Growing up with a father who owned a Burger King gave Will Bigham an early look into the back room operations of fast food franchising, laying the groundwork for his own career.
"As soon as I could reach the beverage station, I was pouring drinks," he says with a laugh.
Years later, when he went into business for himself, his father Hugh signed on as a partner. Soon Bigham began assembling a portfolio of his own franchises. He now has a chain of locations for the Flying Biscuit Cafe, Moe's Southwest Grill, and Mama Fu's Asian House in Charlotte, N.C.
"The franchisors that have been around a long time have a lot more to offer," Bigham says. "Burger King has systems in place and pretty much figured everything out." Newer concepts, he says, can be more of a challenge, but they also offer fresh opportunities for entrepreneurs. And by adding new concepts featuring different types of dining experiences, he can find additional ways to tap into the booming local economy.
"We look for a different type of audience," says Bigham. "That way you can have Mama's, Moe's, and Flying Biscuits close to each other. You're getting consumers' dollars every day of the week."
Multiple-brand franchisees and franchisors alike are constantly in search of compatible matches. For franchisees, finding the right franchisor offers a shortcut to success, adds advertising dollars, support and expertise that can be crucial to attaining profitability. And in the scrum to woo the best franchisees, nothing grabs the attention of a franchisor quite like a track record of success in a business that resembles their own. Successful entrepreneurs who have built a string of fried chicken restaurants have the inside track in the race to sell more burgers, tacos, or pizza. And as long as the franchisee isn't competing head-on with the franchisor's brand, some similarity in culture can be a real plus.
"I try to really understand our culture and be able to discuss it with candidates," says Yum! Brand's Scott Haner, vice president of franchising. "I don't get into other chains and what their cultures are like."
For Yum! Brands, which offers the KFC, Pizza Hut, and Taco Bell brands, "The ideal candidate profile we're looking for is someone who has business savvy--optimally food experience," says Haner. "Retail can be a very challenging arena. We want people to understand the business of the restaurant business; not just love the brand. That expertise helps them."
At Denny's, previous experience is also at the top of the list, says Steve Dunn, Denny's vice president of franchise development. "We look for experience, and there are various brands that are somewhat complementary, with a 24-hour service, tableside mentality. It could be fast food, but it doesn't have to be."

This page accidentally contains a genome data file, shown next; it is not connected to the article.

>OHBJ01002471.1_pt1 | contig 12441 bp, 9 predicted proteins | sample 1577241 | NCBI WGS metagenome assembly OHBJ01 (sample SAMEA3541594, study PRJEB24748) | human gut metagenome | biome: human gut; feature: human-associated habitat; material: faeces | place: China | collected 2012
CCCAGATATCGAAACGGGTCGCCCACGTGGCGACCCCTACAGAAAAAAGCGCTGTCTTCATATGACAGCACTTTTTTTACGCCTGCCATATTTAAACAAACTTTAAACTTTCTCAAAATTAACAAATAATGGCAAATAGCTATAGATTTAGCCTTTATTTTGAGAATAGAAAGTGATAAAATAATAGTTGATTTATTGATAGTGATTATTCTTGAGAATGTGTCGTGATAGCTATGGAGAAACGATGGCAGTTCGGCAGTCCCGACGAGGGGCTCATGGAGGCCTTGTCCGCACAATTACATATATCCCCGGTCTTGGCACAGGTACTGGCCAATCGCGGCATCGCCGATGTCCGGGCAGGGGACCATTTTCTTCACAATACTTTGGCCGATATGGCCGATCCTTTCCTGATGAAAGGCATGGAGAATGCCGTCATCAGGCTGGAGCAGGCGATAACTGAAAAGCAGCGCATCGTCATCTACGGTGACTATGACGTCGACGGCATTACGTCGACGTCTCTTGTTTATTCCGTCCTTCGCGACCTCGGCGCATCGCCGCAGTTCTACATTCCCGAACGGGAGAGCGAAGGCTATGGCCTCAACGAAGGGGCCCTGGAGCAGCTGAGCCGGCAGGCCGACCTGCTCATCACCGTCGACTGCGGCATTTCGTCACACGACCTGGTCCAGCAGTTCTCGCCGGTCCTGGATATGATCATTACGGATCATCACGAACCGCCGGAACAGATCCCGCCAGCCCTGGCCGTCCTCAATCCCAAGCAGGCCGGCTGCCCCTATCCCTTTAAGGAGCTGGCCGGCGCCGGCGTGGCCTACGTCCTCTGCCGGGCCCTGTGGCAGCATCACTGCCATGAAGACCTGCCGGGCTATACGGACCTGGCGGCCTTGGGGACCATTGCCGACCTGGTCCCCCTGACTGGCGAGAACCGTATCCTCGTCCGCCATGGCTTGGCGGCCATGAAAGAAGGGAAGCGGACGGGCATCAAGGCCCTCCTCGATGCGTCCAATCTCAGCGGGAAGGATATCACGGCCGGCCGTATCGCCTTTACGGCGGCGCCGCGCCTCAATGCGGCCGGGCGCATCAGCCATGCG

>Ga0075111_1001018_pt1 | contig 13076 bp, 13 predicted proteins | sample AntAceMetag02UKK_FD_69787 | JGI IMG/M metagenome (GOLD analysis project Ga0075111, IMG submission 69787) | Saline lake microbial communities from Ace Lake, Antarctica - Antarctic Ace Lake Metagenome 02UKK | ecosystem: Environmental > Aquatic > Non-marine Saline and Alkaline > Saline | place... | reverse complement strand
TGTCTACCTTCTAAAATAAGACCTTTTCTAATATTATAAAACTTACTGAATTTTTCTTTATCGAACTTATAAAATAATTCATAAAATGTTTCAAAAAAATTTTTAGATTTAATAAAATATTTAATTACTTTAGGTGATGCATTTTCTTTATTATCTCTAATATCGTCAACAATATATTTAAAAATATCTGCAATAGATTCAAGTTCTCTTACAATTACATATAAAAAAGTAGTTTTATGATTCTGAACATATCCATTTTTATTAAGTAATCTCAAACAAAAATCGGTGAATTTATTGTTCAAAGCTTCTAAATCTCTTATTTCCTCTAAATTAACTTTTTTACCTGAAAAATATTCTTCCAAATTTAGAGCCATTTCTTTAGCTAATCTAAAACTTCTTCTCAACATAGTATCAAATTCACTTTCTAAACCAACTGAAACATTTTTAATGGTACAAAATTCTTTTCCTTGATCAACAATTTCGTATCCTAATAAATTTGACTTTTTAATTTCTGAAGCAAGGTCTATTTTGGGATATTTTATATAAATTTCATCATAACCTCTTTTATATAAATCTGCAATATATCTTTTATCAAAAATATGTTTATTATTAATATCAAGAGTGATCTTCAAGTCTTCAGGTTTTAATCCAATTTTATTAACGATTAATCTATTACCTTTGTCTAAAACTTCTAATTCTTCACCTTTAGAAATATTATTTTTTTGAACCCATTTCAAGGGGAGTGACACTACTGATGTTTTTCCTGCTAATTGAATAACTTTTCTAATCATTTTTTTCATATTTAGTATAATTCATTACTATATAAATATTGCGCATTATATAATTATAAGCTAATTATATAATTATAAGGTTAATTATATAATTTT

Prior success with another brand is another strength a franchisee can bring to the table. That success is likely to indicate that franchisees will have both the money and organization in place to get off to an ambitious start with a new brand.
Money and experience also are prime criteria at Popeyes Chicken & Biscuits, says John Feilmeier, director of new business development. "Generally speaking, they meet the financial requirements we have to be a franchisee candidate and, secondly, they have the experience, which is another requirement."
Feilmeier says he likes to seek out successful franchisees with brands such as Burger King and Red Robin Gourmet Burgers. "A quick-service restaurant is a quick-service restaurant," he says. "Most importantly, they have an infrastructure already in place: corporate staff, HR, accounting, and regional managers. Adding two, three, four, or five more Popeyes isn't a big deal for them--and they can spread the overhead over more restaurants."
Another important group to consider, says Feilmeier, is franchisees who have no more room for growth in their territory. "They may have executed their development agreement already and maxed out that other franchise. A new franchise offers fresh opportunities."
Nor does Popeyes limit its search only to other restaurant franchises. "We also look for anyone in the restaurant business, like mom-and-pop pizza places. They can understand the benefits of what a franchise brings: structure and standardization," he says.
"We practice category-only exclusivity," says Haner. "We're not going to put someone in the chicken business into KFC. We want to make sure the proprietary systems we have stay proprietary."
That doesn't mean, though, that someone in a pizza chain can't buy a KFC. "If we excluded everybody that competes with our brands, we'd be excluding a great many people who work in the food services business," he says.
But they won't be allowed a peek at Pizza Hut's internal workings. "If we had someone in another brand, we're not likely to let them be on a marketing or advertising committee that sees forward-thinking strategies," says Haner. "The idea is not to have the information go out to your competitors."
So who fits the perfect profile? What are the characteristics and traits of the ideal candidate?
"One is business savvy. We're looking for a demonstrated team-builder," says Haner. "We want multiunit franchisees. The day of the single-unit franchisee getting into one store and staying 40 years--that's not the way the business is structured. You can't be everywhere, so you need to be able to build infrastructure, teams. If you've done it before, you have demonstrated that you can do it again."
Says Haner, "We want people with a vision who are committed to grow, and who have a sense of urgency. These are people who would like to be a 10-store operator over time. We don't sell territory; we do it site by site. But we try to look for places where we might have 5, or 6, or 10 opportunities and put in people who have a vision to build multiple stores."
And, of course, he wants people with the financial wherewithal to make that dream a reality. He says the financial piece--$400,000 liquid capital and $1 million net worth--is the easiest part to determine. "You either have the capital or you don't."
When it comes to the more challenging, harder-to-operate brands, the value of related experience goes up, and the better it is for franchisees to have a track record with a similar type of operation.
Take Denny's, which has 265 franchise groups operating about 1,100 restaurants. "This business, with its 24-hour operations and complex menu, requires somebody that has the past experience you need to predict future performance," says Dunn. "It's hard to learn this on the job."